Austin, Texas – The Texas House of Representatives voted today to pass Senate Bill 17 (S.B. 17), a bill that prohibits diversity, equity, and inclusion (DEI) offices and policies at public colleges and universities in the state. The measure forbids faculty, students, and staff from receiving critical training and services that help to prevent potentially discriminatory action that could disadvantage students who come from historically marginalized backgrounds.
S.B. 17 expands on Senate Bill 3, the K-12 Texas anti-truth law passed in 2021, by targeting public colleges and universities and is the latest legislation to target inclusive public education in Texas.
A group of civil rights and education advocacy organizations expressed grave concerns about the passage of S.B. 17, and issued the following statement:
“We condemn the Texas House of Representative’s passage of S.B. 17. The implementation of this misguided measure would be devastating for generations of Texans from all backgrounds. If enacted, S.B. 17 will undermine the ability of educators and administrators to create a diverse and welcoming campus and threaten the quality of higher education in Texas as a whole. This legislation threatens to eliminate critical tools still needed to advance educational equity and will negatively impact student outcomes, such as retention and graduation rates for Black students, Latinx students and students from other underrepresented communities.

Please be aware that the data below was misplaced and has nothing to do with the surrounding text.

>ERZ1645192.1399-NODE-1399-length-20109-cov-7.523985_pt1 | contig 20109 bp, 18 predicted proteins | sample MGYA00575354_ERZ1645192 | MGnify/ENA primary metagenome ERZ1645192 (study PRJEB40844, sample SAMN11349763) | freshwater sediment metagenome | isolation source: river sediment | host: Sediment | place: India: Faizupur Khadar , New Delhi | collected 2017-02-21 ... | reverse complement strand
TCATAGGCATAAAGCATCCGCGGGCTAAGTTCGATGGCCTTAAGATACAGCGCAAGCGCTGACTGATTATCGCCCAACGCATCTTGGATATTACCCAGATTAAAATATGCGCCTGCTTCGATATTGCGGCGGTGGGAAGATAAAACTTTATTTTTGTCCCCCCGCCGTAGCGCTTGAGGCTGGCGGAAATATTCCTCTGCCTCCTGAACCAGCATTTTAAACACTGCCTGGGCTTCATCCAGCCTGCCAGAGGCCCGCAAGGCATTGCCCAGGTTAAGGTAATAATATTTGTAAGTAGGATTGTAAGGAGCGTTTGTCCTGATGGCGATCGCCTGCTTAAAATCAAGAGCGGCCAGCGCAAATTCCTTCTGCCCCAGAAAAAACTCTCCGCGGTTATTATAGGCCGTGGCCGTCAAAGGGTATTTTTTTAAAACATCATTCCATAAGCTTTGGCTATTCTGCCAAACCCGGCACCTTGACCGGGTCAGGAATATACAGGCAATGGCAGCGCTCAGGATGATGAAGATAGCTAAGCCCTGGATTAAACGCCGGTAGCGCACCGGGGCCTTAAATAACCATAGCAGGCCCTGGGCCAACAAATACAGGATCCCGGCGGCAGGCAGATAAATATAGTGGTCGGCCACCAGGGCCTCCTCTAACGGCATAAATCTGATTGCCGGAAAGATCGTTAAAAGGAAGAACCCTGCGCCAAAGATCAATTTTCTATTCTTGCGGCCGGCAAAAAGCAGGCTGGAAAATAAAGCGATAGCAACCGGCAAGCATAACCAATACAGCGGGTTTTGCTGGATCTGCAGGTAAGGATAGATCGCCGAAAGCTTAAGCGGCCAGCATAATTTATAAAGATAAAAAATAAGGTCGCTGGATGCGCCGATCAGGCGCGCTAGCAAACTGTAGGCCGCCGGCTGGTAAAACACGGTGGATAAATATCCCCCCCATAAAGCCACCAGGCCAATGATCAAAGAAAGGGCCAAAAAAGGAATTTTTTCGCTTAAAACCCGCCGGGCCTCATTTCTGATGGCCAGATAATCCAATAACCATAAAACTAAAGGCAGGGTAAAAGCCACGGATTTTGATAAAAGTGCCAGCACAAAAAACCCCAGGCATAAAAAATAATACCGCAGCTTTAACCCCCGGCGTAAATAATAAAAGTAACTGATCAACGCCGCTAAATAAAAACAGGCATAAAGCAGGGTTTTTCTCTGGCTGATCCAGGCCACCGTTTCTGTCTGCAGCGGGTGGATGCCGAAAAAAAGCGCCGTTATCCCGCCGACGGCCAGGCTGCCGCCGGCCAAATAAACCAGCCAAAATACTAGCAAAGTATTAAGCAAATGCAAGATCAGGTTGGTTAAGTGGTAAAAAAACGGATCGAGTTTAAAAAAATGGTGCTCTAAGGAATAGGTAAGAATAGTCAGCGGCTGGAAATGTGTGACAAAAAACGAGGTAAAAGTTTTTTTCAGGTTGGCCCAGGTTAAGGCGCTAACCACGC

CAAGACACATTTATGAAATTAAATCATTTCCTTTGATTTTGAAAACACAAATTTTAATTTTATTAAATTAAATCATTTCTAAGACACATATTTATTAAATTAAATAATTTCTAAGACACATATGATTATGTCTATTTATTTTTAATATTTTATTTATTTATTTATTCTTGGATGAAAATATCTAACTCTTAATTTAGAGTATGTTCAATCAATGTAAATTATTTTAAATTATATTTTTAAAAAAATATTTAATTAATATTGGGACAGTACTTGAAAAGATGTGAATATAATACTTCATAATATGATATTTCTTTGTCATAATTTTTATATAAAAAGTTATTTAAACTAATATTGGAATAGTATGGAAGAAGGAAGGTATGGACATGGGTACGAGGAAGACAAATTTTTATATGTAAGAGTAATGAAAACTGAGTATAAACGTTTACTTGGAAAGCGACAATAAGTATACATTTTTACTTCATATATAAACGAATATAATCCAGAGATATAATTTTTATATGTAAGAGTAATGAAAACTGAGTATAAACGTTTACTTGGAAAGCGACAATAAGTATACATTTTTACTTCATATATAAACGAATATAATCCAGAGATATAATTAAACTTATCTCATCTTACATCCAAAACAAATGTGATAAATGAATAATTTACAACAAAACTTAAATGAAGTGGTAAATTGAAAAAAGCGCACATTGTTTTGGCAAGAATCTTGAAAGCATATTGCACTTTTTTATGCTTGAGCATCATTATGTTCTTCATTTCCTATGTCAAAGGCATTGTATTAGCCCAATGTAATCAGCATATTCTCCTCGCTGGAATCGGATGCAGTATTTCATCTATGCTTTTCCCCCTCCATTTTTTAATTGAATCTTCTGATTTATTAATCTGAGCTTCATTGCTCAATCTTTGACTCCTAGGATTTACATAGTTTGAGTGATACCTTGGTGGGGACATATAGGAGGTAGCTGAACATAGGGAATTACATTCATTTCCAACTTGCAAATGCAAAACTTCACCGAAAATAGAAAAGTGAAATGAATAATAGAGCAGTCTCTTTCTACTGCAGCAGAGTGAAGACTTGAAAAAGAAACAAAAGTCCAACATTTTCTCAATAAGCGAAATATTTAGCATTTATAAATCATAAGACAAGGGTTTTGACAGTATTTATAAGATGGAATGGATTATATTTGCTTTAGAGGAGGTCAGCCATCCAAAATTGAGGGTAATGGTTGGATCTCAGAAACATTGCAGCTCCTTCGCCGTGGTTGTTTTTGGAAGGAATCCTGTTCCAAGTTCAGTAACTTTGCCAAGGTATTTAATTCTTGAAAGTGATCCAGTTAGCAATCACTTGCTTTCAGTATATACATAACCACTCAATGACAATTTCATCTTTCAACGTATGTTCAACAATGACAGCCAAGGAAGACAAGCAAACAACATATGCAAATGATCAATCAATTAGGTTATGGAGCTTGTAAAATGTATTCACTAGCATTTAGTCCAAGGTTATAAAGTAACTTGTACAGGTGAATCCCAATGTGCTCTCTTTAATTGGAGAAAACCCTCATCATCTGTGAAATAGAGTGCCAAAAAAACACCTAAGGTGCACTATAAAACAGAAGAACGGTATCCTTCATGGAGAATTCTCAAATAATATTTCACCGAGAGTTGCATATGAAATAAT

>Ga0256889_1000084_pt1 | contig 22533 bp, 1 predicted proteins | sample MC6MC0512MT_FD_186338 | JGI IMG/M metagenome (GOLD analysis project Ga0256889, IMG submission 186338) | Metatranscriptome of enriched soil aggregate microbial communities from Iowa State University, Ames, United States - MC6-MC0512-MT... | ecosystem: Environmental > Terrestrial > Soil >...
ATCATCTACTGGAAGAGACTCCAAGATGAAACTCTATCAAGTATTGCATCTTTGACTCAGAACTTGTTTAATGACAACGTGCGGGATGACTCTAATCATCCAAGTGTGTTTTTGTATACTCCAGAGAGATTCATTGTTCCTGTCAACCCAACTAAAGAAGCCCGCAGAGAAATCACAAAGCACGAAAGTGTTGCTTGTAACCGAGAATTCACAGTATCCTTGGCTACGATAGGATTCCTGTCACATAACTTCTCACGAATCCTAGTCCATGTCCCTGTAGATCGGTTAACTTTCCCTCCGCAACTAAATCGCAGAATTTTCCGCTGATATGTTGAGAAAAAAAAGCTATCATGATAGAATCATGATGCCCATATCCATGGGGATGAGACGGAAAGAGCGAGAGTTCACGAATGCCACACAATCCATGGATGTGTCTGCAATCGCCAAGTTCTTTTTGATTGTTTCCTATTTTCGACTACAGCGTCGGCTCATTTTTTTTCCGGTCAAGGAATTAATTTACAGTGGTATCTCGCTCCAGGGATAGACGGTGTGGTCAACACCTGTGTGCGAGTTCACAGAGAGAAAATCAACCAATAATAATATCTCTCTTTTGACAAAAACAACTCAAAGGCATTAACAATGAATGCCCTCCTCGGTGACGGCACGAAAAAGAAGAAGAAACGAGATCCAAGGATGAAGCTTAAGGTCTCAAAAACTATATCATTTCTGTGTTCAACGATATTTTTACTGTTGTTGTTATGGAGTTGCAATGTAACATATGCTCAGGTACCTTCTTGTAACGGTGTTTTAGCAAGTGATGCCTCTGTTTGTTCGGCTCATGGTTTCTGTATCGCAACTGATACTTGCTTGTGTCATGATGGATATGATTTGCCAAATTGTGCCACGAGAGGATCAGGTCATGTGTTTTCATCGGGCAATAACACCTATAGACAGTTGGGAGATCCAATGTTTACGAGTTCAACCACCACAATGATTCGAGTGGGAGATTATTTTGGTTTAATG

DEI offices and policies are key tools to mitigate and address ongoing racial and gender inequalities that will flourish without intentional measures to create inclusive educational environments. DEI initiatives are essential to supporting campus cultures wherein all students, faculty, and staff feel welcome. All students in Texas are entitled to a learning environment in which they can thrive. We will continue to advocate for faculty, staff, and students to fully participate in an equitable and inclusive education.”
This statement was signed by the following organizations:
Founded in 1940, the Legal Defense Fund (LDF) is the nation’s first civil rights law organization. LDF’s Thurgood Marshall Institute is a multi-disciplinary and collaborative hub within LDF that launches targeted campaigns and undertakes innovative research to shape the civil rights narrative. In media attributions, please refer to us as the Legal Defense Fund or LDF. Please note that LDF has been completely separate from the National Association for the Advancement of Colored People (NAACP) since 1957—although LDF was originally founded by the NAACP and shares its commitment to equal rights.